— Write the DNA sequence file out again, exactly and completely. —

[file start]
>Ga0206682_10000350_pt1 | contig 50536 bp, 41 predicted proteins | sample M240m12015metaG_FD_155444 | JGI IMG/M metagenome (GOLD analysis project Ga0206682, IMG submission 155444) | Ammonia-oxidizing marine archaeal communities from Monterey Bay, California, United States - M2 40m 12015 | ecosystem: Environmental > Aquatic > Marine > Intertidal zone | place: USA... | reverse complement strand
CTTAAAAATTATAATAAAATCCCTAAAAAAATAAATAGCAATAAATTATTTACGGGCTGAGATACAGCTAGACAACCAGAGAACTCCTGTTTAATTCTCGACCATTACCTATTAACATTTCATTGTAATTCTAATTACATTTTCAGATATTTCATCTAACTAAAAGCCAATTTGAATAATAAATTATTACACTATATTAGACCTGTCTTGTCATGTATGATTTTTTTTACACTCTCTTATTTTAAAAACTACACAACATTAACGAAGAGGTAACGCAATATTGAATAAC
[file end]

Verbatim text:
>Ga0206682_10000350_pt1 | contig 50536 bp, 41 predicted proteins | sample M240m12015metaG_FD_155444 | JGI IMG/M metagenome (GOLD analysis project Ga0206682, IMG submission 155444) | Ammonia-oxidizing marine archaeal communities from Monterey Bay, California, United States - M2 40m 12015 | ecosystem: Environmental > Aquatic > Marine > Intertidal zone | place: USA... | reverse complement strand
CTTAAAAATTATAATAAAATCCCTAAAAAAATAAATAGCAATAAATTATTTACGGGCTGAGATACAGCTAGACAACCAGAGAACTCCTGTTTAATTCTCGACCATTACCTATTAACATTTCATTGTAATTCTAATTACATTTTCAGATATTTCATCTAACTAAAAGCCAATTTGAATAATAAATTATTACACTATATTAGACCTGTCTTGTCATGTATGATTTTTTTTACACTCTCTTATTTTAAAAACTACACAACATTAACGAAGAGGTAACGCAATATTGAATAAC